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Gardner and his team nested the shapes for efficient use of material and then cut them with computer numerically controlled equipment. We received a stack of shapes cut from birch plywood. Rockport Marine boatbuilder Greg Pugh reports that they went together in just a few minutes a little like those jigsaw dinosaur skeletons you might have made as a kid. Tab A into Slot B, that kind of thing. 


Many of the bevels were cut by machine. Those that weren’t were cut to the large side and scribed with the cutter head on the small side to facilitate finishing the bevels by hand. Here’s what it looks like:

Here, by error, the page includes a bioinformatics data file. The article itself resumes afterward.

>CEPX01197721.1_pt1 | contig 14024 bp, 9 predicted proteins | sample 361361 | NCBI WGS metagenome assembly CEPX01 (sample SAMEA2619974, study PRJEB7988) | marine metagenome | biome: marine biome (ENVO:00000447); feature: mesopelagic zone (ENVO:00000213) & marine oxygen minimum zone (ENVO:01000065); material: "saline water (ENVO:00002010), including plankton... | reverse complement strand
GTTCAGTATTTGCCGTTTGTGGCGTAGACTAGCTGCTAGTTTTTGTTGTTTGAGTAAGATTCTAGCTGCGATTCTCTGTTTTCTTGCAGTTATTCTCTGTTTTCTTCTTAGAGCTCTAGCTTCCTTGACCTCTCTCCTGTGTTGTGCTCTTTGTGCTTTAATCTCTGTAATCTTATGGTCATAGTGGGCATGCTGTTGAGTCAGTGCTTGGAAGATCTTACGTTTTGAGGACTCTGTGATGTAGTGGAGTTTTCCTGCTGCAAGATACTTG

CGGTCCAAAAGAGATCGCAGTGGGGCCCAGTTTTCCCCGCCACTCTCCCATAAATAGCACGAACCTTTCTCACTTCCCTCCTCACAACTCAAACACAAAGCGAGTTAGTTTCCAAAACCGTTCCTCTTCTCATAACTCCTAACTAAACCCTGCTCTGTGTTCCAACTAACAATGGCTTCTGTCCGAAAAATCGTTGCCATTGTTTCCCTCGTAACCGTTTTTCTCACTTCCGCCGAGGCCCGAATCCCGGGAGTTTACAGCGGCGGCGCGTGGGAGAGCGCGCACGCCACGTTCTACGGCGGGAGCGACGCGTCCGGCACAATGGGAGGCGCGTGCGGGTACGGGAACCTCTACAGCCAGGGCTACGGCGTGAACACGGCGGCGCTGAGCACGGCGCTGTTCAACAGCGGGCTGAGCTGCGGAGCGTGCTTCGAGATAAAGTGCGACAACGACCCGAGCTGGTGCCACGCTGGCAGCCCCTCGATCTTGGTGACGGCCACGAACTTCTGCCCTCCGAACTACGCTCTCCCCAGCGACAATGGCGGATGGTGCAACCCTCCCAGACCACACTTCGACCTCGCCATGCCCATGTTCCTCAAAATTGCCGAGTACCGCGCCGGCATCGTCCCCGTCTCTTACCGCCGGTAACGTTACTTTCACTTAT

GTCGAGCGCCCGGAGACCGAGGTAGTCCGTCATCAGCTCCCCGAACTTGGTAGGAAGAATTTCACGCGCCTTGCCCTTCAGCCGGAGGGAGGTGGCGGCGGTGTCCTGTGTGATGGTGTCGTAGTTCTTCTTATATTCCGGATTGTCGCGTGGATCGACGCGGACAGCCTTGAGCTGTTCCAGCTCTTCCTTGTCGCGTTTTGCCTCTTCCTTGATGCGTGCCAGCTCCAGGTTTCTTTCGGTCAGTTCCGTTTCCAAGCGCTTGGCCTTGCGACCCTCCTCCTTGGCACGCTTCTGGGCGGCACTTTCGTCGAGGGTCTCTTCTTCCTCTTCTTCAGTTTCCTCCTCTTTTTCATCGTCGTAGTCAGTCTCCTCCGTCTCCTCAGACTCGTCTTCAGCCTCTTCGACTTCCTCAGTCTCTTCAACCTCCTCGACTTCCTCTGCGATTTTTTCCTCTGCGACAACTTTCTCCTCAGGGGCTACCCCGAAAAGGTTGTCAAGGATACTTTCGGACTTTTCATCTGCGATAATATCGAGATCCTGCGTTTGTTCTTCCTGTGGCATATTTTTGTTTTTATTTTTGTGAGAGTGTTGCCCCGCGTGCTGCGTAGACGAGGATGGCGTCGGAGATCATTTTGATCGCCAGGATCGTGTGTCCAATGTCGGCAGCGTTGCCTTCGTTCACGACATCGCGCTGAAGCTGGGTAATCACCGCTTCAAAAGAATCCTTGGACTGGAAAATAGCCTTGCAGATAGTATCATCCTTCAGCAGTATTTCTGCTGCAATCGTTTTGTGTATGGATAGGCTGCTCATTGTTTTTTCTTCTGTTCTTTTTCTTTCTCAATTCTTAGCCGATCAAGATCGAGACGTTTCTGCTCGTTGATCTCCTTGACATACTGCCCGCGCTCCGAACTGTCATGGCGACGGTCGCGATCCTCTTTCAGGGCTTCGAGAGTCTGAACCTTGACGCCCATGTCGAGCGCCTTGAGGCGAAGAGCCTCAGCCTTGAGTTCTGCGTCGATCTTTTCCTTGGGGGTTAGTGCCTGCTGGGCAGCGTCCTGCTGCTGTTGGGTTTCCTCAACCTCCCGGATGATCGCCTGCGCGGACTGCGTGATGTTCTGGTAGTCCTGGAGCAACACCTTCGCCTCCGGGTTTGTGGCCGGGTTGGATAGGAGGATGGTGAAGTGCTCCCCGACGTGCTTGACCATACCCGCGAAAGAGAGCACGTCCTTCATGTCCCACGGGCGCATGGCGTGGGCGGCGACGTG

We will find out whether this solution is as clever as we think it is when the builders are little farther along and in a position to render judgment, but things are looking good so far.


Reverse the Purchase

I did a quick internet search to try to find out when we first started to see reverse purchase main sheet systems on sailboats but came up with nothing definitive. I’m going to guess that this innovation appeared 8-10 years ago. Have you ever noticed how a main sheet these days seems to be a single line that disappears into the boom on one end or through the deck on the other? No blocks or purchase cluttering up the deck, just clean and simple… Well sort of. As with many modern gadgets I’m not sure this particular innovation has eliminated complexity. What it has done is remove it from view.

Note the simplicity of the main sheet arrangement on this Friendship 40.